What Will it Take for Atlantic City to Bounce Back?
NJ Senate President Stephen Sweeney said he is concerned that without legislative intervention, Atlantic City could become the next financially strapped, and bankrupt Detroit. He plans to introduce a bill that would take casino tax revenue and pump it into the city’s school budgets. Additionally, under his proposed legislation, Sen. Sweeney says casino operators would have to provide health insurance to their workers as a condition of a state casino license.
Atlantic City has been weathering the economic storm of its life; four casinos are closed and 8,000 jobs are gone. Other casinos are grumbling about the possibility of closing doors.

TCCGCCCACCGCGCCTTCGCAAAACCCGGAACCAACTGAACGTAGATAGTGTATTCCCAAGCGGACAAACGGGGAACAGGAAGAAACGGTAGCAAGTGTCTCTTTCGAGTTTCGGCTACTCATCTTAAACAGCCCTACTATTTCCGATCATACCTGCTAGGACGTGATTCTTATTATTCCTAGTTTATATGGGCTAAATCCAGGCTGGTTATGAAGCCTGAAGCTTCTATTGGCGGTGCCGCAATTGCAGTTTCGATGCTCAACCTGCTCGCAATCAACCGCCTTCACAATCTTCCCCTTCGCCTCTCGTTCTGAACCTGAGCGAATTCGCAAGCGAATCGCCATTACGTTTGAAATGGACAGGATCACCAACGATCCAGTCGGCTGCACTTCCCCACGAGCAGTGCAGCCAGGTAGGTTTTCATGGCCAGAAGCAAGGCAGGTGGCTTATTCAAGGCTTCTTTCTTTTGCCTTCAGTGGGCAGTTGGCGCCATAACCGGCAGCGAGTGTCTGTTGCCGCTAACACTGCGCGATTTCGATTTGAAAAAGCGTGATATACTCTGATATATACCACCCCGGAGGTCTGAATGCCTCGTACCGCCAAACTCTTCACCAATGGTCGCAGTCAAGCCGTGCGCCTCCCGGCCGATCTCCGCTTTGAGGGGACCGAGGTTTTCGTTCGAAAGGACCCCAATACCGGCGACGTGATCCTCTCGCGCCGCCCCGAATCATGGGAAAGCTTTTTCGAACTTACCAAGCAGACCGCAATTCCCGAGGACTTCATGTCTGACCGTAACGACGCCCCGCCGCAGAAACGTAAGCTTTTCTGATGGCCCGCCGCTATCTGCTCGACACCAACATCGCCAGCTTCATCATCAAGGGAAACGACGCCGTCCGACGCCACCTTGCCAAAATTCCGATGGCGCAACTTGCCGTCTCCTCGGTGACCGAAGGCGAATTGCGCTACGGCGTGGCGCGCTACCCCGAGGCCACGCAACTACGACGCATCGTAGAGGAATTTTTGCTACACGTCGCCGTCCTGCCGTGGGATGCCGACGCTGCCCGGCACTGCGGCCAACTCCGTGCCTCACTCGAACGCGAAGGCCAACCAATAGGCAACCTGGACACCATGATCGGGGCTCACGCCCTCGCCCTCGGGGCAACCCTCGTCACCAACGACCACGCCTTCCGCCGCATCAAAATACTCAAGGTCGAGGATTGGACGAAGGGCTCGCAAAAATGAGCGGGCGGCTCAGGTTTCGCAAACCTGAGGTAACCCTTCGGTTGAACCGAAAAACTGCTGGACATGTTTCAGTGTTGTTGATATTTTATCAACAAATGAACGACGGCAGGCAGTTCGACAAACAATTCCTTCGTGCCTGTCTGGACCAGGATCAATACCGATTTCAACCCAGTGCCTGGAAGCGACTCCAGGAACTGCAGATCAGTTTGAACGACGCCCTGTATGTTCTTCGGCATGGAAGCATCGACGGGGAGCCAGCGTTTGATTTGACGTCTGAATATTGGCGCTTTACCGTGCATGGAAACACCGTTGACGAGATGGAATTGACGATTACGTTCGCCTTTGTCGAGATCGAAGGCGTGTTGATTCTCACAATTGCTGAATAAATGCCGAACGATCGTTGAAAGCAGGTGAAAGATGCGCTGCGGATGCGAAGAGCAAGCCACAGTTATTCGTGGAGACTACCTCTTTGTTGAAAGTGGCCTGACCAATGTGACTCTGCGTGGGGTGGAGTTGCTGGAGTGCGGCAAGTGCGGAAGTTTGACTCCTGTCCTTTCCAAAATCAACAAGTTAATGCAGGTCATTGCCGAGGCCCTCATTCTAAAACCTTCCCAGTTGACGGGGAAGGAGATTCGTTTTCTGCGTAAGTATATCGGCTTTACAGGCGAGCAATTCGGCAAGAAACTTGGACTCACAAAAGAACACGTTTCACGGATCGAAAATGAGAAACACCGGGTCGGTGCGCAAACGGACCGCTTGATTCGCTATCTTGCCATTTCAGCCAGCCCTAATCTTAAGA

According to the statistics, the economic devastation is not over. Half of Atlantic City’s tax base has dwindled since 2010. It’s down to $10 billion this year and is expected to decline another billion by next year. The city is seriously in debt and constantly borrowing money. In addition, property taxes are up 53 percent since 2012.
On the same day that Sen. Sweeney announced his proposed legislation to bolster A.C., Gov. Chris Christie told reporters that the only way to save Atlantic City is to shelve politics and deal with the real issues facing the embattled city.
Unfortunately, crime thrives in a bad economy. If you are facing criminal charges in Atlantic or Cape May counties, or anywhere else in Southern New Jersey, contact experienced criminal defense lawyer John W. Tumelty for guidance and skilled representation.